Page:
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AST: Elephant Trunks: A New Grasp on Robotics

Aug 28, 7PM
Atlanta Brewing Company, 2323 Defoor Hills Rd NW, Atlanta, GA 30318

FOOD UPDATE – WE HAVE FOOD! the food truck is unable to be there. BUT an spectacular donor is so excited about this topic that they are providing Jimmy Johns for everyone and the 1st 50 beers! Can’t wait to see all you elephant lovers there!

COVID UPDATE – this event is in a well-ventilated, open-air, warehouse. In accordance with CDC guidelines – we request everyone wear a mask and unvaccinated individuals stay home. Read our full in-person guidelines here.

Elephants are the largest terrestrial mammal in the world and their trunks have fascinated scientists since Darwin observed their behavior in 1871. Their trunks are made entirely of muscle a property like mammal tongues and octopi’s arms.  Elephants have the precision to pick up a tortilla without breaking it but can also toss a lion away with ease. All this maneuverability and flexibility of the trunk is done without bones or joints, making elephant trunks an ideal source of biological inspiration for soft robotics. Soft robotics is an up-and-coming field of using soft materials to allow for flexible movement similar to that of the elephant trunk. However, African bush elephants in 2021 were moved from vulnerable to endangered for their conservation status with current estimates showing them extinct in the wild by 2038. Therefore, we must work towards conserving elephants and other species in tandem with other scientific discoveries so future generations can experience these animals and their important impacts their natural habitats.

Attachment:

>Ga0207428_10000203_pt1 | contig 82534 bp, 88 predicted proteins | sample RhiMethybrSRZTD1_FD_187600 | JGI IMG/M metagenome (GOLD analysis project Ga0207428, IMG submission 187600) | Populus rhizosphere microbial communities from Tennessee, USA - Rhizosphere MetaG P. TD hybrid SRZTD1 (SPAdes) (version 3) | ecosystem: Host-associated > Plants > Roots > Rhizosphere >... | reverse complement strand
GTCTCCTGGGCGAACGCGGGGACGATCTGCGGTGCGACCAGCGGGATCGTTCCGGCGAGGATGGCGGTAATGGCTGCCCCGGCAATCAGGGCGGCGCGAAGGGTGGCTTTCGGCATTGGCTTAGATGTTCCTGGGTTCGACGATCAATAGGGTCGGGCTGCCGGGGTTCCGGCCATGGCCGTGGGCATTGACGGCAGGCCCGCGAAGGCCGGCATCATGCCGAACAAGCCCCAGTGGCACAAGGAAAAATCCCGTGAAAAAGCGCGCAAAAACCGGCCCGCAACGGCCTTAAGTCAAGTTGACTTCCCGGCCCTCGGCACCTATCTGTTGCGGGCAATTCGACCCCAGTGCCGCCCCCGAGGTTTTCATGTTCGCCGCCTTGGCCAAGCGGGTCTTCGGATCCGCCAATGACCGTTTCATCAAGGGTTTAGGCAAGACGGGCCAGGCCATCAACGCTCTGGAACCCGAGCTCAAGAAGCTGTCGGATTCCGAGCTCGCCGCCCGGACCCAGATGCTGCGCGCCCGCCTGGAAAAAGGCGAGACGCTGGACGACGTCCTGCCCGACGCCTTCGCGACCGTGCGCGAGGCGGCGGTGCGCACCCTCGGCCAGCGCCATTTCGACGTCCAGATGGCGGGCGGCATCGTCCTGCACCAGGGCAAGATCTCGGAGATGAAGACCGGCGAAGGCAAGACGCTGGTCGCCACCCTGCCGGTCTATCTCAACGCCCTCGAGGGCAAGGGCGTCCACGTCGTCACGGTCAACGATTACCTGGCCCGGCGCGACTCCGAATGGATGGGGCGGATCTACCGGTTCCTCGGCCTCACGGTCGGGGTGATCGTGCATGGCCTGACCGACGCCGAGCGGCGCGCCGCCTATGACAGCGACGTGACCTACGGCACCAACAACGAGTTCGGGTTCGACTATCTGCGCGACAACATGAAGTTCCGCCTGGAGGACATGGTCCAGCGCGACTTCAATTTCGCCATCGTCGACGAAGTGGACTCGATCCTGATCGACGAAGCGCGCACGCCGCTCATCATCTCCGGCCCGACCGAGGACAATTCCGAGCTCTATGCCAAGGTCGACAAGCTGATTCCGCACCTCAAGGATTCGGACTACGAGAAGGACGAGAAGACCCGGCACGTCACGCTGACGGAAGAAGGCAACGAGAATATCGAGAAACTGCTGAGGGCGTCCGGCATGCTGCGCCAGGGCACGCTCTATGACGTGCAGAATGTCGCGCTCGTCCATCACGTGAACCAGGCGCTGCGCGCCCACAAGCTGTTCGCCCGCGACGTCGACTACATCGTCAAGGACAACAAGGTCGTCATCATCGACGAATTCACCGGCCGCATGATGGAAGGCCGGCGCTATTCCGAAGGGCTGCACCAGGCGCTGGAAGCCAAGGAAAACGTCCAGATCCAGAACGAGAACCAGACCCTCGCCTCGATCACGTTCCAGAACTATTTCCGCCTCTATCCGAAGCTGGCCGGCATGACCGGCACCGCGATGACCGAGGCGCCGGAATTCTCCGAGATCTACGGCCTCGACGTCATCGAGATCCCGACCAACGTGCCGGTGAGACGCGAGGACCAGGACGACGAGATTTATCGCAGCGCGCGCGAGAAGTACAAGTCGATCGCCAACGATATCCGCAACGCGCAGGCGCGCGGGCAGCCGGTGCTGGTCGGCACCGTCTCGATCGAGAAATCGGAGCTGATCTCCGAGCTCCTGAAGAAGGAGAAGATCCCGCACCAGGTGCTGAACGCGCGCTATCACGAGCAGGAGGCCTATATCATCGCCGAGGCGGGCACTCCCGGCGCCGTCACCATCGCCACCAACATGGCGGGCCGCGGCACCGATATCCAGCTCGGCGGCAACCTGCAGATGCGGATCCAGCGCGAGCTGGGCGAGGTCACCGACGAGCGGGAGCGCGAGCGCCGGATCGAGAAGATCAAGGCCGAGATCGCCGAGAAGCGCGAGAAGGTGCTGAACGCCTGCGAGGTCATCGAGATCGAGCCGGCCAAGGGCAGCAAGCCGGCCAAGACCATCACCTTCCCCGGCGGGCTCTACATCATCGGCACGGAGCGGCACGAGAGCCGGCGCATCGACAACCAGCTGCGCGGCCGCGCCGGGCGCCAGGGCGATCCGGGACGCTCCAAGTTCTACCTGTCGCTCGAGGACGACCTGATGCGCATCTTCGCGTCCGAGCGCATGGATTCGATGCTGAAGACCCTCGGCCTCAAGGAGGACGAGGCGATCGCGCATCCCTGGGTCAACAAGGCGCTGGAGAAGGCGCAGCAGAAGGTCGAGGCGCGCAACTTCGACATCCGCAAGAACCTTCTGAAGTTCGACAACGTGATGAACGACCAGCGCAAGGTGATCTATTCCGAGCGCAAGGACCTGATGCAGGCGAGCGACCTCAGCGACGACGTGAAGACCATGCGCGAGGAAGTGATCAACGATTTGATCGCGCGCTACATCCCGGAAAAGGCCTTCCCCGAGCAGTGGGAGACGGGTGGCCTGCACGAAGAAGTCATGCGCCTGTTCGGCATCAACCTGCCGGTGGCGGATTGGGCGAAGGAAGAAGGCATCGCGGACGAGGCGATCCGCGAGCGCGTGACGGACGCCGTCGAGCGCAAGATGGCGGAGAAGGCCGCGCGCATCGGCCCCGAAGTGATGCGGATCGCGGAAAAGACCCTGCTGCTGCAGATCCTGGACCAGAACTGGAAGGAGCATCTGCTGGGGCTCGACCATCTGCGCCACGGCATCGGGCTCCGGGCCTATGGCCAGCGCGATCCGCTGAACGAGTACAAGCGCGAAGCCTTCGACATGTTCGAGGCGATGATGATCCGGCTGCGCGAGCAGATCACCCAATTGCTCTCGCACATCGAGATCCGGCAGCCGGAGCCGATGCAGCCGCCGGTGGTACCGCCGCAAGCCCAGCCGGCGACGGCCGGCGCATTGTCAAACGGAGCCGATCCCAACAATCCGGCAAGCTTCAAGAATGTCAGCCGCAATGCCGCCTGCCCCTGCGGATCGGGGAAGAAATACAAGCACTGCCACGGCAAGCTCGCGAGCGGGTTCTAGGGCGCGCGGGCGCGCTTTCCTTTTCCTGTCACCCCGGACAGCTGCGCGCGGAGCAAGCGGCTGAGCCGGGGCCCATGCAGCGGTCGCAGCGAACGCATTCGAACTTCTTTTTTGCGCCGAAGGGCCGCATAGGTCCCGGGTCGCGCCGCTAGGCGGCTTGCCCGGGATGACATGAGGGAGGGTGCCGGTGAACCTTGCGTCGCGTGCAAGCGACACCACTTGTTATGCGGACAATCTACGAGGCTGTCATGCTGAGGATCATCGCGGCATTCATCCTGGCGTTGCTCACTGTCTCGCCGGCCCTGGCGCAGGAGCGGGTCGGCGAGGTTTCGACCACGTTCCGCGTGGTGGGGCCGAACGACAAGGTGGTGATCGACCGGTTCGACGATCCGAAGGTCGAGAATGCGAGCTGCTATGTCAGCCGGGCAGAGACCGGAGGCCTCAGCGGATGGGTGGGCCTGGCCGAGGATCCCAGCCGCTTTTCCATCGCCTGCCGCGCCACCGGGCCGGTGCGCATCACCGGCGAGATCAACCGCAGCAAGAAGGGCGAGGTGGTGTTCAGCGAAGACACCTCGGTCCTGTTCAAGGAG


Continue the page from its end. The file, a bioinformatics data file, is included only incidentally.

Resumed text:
Join Andrew Schulz, PhD Candidate at Georgia Tech in Mechanical Engineering for this fabulous talk.

Andrew is currently a 4th year PhD Candidate in Mechanical Engineering at Georgia Tech researching elephant trunk biomechanics and conservation technology. Andrew did his undergraduate degrees in Mechanical Engineering and Math from Oklahoma State and now works on studying how animals, like the elephant, can move in miraculous ways and applies it to engineering by gaining bio-inspiration from these animals. Andrew has started Tech4Wildlife at Georgia Tech a student organization that works to connect engineers, scientists, and businesspersons with the field of conservation of wildlife. Through designing equitable and indigenous technology interventions students are working on projects ranging from elephant conservation in Africa to fox and coyote conservation in Atlanta. Andrew is planning on graduating from Georgia Tech in Summer of 2022 and will pursue a faculty position after graduation. 

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